Conflating the genuine criticism with the bad-faith attacks is itself a kind of disinformation, and in any case it begs the question of why “Kamala is a cop” was so effective to begin with. Her defenders say the meme failed to capture the complexity of her prosecutorial record, its progressive aspects, her opposition to capital punishment during her time as San Francisco district attorney, the fact that she emerged from an era during which Democrats had to talk like Spiro Agnew in order to get elected.

But this was the point: Harris’s record suggested she saw criminal justice less as a matter of human rights than as a set of politics to be negotiated—witness her defense as California attorney general, with reelection on the horizon, of the state’s right to execute people, or her flip-flop on marijuana legalization. The argument she made during the presidential campaign was that, relative to the larger context of American law enforcement, the outcomes of these negotiations were progressive.

“Kamala is a cop” dispensed with this sort of tortured calculation. There was no Pinocchio-rated fact-check to be done on the meme. It wasn’t a careful weighing of her record. It certainly wasn’t disinfo. It said only what Kamala herself had said, that she was a cop, the difference being that it operated from the new-forming consensus, achieved by the work of Black activists online and out in the world, that a cop was a bad thing to be.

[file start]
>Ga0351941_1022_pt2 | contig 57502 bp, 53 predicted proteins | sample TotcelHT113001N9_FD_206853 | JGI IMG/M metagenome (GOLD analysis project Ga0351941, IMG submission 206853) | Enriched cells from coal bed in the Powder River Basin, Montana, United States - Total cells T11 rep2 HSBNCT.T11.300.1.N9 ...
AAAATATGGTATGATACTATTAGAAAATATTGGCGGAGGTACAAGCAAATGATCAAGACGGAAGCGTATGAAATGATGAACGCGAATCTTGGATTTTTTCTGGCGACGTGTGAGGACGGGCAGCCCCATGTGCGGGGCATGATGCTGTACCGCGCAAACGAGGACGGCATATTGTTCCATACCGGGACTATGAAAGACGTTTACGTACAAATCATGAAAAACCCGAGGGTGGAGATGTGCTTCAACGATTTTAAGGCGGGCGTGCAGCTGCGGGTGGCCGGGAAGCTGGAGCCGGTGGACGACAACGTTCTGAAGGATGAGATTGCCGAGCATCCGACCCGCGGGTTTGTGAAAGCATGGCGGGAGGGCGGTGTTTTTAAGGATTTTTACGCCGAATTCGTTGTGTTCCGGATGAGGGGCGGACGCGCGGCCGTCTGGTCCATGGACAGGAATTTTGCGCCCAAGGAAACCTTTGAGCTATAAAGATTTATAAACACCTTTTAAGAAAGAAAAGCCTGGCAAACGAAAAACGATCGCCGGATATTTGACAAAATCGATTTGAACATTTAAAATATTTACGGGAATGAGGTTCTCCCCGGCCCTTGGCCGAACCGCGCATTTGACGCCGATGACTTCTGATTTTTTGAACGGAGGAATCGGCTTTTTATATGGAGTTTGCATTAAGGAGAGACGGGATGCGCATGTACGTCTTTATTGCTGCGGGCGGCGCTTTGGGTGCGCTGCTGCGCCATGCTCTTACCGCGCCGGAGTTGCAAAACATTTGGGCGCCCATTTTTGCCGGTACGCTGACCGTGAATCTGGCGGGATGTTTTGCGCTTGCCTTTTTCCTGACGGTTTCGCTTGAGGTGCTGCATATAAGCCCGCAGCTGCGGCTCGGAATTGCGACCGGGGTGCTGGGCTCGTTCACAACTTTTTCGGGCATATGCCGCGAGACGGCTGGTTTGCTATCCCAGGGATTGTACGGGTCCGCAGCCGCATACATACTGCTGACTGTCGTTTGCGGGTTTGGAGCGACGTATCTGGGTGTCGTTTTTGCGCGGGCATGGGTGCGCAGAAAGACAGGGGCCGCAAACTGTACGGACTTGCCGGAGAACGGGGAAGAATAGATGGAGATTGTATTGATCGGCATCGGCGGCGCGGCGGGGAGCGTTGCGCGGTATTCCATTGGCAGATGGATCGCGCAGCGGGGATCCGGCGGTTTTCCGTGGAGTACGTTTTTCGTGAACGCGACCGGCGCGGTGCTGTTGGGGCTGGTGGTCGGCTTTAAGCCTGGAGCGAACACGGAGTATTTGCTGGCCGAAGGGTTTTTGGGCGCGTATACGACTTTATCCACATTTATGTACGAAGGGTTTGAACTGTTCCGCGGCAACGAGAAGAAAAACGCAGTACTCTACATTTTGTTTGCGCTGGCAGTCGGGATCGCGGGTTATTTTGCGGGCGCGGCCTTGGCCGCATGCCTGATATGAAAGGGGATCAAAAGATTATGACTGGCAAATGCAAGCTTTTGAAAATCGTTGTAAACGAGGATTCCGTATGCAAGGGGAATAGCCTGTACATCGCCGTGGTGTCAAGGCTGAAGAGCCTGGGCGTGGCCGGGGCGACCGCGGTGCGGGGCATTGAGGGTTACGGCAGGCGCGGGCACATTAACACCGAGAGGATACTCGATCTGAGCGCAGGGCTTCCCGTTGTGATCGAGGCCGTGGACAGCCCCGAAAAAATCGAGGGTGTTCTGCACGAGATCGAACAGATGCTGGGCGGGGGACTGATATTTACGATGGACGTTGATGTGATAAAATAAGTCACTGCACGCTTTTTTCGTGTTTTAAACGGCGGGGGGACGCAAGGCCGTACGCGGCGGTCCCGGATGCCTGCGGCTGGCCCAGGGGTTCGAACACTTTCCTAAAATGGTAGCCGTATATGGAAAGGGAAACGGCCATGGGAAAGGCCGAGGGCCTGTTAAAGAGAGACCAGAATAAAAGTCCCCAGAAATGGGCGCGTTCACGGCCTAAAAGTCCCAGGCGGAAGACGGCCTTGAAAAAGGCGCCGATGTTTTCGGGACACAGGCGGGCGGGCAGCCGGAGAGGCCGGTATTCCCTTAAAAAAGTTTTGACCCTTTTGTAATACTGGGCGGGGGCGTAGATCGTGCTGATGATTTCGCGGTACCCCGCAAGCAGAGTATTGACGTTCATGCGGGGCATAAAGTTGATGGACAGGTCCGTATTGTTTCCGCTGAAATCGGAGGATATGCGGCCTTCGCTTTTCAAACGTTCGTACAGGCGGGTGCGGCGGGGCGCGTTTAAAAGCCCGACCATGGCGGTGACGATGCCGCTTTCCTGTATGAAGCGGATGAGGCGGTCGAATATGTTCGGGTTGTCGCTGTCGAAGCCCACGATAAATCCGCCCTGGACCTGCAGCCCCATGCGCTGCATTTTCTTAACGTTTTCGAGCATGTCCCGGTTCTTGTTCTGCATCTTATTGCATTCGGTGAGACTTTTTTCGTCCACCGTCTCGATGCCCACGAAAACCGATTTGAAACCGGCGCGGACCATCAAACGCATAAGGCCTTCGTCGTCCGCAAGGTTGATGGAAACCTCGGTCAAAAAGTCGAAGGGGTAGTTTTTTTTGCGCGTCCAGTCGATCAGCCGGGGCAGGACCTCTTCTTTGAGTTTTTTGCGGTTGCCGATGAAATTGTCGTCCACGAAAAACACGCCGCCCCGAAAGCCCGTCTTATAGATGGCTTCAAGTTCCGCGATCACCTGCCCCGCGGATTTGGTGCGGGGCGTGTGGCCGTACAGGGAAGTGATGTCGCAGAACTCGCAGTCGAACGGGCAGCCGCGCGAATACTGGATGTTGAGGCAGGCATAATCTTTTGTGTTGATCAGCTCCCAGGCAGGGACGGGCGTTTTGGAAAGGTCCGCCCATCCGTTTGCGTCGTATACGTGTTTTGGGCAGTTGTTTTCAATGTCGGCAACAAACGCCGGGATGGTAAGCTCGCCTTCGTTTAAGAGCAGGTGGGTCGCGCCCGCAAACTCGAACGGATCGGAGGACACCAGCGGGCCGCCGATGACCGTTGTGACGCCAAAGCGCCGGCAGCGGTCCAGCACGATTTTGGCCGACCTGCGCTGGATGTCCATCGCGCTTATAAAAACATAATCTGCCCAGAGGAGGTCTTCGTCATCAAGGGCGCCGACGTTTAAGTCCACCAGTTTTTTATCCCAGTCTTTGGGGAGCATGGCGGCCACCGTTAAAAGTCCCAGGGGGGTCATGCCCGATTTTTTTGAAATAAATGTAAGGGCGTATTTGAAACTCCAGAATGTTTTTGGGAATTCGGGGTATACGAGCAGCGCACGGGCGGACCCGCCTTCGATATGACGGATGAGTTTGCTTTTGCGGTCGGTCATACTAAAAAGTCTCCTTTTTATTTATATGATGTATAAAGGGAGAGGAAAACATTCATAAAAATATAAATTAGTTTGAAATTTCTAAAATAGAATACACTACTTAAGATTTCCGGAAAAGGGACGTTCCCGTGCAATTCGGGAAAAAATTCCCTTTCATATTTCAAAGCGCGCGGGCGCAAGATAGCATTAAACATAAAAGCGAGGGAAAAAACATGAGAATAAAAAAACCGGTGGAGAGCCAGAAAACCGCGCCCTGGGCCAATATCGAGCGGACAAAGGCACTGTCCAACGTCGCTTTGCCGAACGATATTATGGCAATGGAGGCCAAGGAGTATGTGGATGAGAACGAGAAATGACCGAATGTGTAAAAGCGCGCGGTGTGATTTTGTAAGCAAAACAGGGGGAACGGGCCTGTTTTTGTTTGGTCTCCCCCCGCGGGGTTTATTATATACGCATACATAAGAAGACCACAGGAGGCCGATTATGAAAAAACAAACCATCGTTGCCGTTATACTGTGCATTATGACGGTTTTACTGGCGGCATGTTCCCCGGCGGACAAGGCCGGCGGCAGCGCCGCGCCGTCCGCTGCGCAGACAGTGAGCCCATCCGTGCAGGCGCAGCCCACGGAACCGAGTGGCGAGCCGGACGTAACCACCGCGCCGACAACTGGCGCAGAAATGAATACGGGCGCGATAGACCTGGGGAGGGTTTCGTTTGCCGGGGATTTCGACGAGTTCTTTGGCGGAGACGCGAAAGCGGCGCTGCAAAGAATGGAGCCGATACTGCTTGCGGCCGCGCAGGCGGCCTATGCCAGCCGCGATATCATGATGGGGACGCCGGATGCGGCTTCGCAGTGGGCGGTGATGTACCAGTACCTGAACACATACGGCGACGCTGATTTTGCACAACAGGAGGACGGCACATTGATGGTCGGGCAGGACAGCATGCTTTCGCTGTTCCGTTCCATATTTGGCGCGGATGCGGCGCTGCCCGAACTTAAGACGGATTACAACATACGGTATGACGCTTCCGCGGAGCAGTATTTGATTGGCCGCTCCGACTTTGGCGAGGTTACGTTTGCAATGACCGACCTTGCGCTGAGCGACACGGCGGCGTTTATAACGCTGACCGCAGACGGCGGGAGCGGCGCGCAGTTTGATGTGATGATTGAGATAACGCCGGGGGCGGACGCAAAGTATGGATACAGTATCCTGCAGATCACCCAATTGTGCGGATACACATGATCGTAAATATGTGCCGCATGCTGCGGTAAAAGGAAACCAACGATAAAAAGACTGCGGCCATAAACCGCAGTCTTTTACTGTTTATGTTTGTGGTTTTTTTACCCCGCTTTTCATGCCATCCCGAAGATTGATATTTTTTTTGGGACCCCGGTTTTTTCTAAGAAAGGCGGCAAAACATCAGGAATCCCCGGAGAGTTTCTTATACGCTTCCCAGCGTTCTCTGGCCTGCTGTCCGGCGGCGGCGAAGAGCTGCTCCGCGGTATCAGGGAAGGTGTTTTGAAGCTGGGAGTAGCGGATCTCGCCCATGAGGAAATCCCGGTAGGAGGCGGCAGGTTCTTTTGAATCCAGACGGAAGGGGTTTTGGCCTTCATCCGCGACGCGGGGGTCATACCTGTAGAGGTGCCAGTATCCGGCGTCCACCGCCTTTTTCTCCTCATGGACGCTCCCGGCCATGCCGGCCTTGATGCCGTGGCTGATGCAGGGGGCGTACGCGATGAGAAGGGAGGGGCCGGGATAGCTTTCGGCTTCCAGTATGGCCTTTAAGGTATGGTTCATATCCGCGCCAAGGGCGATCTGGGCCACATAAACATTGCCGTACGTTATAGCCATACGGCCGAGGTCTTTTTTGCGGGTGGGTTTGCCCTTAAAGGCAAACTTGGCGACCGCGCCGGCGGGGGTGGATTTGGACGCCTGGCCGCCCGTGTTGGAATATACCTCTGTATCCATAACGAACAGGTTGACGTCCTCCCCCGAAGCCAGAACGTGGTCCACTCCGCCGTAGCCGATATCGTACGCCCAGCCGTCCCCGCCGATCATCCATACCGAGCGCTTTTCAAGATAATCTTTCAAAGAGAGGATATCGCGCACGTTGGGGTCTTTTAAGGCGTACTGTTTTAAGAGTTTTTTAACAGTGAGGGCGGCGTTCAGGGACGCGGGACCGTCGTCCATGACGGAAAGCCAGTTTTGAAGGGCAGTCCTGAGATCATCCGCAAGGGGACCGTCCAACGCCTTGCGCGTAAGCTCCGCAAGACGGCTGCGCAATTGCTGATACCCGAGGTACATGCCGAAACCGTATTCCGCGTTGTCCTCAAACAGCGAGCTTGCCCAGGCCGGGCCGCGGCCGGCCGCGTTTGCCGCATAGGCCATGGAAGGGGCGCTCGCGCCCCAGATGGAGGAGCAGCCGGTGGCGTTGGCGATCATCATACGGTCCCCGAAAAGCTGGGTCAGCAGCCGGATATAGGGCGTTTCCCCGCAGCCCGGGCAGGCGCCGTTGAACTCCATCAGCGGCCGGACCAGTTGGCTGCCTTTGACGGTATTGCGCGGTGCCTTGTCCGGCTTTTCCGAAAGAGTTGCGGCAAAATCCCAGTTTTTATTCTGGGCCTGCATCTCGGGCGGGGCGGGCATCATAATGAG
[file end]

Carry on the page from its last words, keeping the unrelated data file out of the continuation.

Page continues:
Ashley Reese at Jezebel traced the meme’s growth in popularity among young voters skeptical of Harris’s message: “The meme merely took publicly accessible information and translated it into an easily disseminated catchphrase. ‘You voting for Kamala? No way, she’s a cop.'”

“I think Harris tried to present herself as a reformer and even as a progressive,” Taylor wrote in an email to Mother Jones. “It stood in such stark contrast to her actual record and political comportment that it made it appear as if she were another politician who said one thing while doing another.”

The “Kamala is a cop” meme, like any politically effective slogan, got at a more complicated truth: The Democratic Party’s romance with mass incarceration is over. Black activism ended it. Harris didn’t lose because the meme stuck. The meme stuck because Harris and her brand of criminal justice had already lost.